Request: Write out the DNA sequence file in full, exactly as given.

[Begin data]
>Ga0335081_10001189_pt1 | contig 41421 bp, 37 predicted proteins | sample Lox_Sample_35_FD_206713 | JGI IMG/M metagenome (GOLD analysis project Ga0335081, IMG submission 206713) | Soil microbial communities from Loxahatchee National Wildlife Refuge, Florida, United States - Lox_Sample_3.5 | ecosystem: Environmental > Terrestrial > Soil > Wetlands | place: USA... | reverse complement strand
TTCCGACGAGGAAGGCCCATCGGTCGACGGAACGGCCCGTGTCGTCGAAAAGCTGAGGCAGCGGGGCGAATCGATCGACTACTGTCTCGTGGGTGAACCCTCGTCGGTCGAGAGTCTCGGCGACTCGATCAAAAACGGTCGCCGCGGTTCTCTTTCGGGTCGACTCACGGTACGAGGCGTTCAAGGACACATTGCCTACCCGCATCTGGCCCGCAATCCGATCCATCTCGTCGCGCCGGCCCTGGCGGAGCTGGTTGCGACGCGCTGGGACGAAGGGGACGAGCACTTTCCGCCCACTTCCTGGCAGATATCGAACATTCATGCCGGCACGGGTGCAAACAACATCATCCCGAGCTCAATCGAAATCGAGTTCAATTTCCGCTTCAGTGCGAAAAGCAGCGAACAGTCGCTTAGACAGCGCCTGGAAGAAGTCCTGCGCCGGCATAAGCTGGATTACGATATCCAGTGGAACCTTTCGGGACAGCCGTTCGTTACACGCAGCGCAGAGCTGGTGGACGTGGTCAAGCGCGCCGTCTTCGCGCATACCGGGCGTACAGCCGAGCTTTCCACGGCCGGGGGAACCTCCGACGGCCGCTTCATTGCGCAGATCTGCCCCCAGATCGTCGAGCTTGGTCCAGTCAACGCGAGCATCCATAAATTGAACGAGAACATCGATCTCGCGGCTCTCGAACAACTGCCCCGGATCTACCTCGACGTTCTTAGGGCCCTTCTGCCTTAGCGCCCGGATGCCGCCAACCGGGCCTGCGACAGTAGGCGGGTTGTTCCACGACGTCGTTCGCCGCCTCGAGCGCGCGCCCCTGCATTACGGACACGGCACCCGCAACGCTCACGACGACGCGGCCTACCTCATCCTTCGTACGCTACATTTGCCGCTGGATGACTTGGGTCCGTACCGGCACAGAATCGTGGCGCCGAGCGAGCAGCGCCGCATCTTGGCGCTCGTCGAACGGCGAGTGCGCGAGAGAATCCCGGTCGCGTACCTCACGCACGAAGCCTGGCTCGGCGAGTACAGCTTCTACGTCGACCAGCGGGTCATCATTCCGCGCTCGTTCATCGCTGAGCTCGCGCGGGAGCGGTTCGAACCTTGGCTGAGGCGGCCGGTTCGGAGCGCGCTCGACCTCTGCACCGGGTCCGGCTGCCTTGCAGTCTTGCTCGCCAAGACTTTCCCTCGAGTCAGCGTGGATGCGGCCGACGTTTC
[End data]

>Ga0335081_10001189_pt1 | contig 41421 bp, 37 predicted proteins | sample Lox_Sample_35_FD_206713 | JGI IMG/M metagenome (GOLD analysis project Ga0335081, IMG submission 206713) | Soil microbial communities from Loxahatchee National Wildlife Refuge, Florida, United States - Lox_Sample_3.5 | ecosystem: Environmental > Terrestrial > Soil > Wetlands | place: USA... | reverse complement strand
TTCCGACGAGGAAGGCCCATCGGTCGACGGAACGGCCCGTGTCGTCGAAAAGCTGAGGCAGCGGGGCGAATCGATCGACTACTGTCTCGTGGGTGAACCCTCGTCGGTCGAGAGTCTCGGCGACTCGATCAAAAACGGTCGCCGCGGTTCTCTTTCGGGTCGACTCACGGTACGAGGCGTTCAAGGACACATTGCCTACCCGCATCTGGCCCGCAATCCGATCCATCTCGTCGCGCCGGCCCTGGCGGAGCTGGTTGCGACGCGCTGGGACGAAGGGGACGAGCACTTTCCGCCCACTTCCTGGCAGATATCGAACATTCATGCCGGCACGGGTGCAAACAACATCATCCCGAGCTCAATCGAAATCGAGTTCAATTTCCGCTTCAGTGCGAAAAGCAGCGAACAGTCGCTTAGACAGCGCCTGGAAGAAGTCCTGCGCCGGCATAAGCTGGATTACGATATCCAGTGGAACCTTTCGGGACAGCCGTTCGTTACACGCAGCGCAGAGCTGGTGGACGTGGTCAAGCGCGCCGTCTTCGCGCATACCGGGCGTACAGCCGAGCTTTCCACGGCCGGGGGAACCTCCGACGGCCGCTTCATTGCGCAGATCTGCCCCCAGATCGTCGAGCTTGGTCCAGTCAACGCGAGCATCCATAAATTGAACGAGAACATCGATCTCGCGGCTCTCGAACAACTGCCCCGGATCTACCTCGACGTTCTTAGGGCCCTTCTGCCTTAGCGCCCGGATGCCGCCAACCGGGCCTGCGACAGTAGGCGGGTTGTTCCACGACGTCGTTCGCCGCCTCGAGCGCGCGCCCCTGCATTACGGACACGGCACCCGCAACGCTCACGACGACGCGGCCTACCTCATCCTTCGTACGCTACATTTGCCGCTGGATGACTTGGGTCCGTACCGGCACAGAATCGTGGCGCCGAGCGAGCAGCGCCGCATCTTGGCGCTCGTCGAACGGCGAGTGCGCGAGAGAATCCCGGTCGCGTACCTCACGCACGAAGCCTGGCTCGGCGAGTACAGCTTCTACGTCGACCAGCGGGTCATCATTCCGCGCTCGTTCATCGCTGAGCTCGCGCGGGAGCGGTTCGAACCTTGGCTGAGGCGGCCGGTTCGGAGCGCGCTCGACCTCTGCACCGGGTCCGGCTGCCTTGCAGTCTTGCTCGCCAAGACTTTCCCTCGAGTCAGCGTGGATGCGGCCGACGTTTC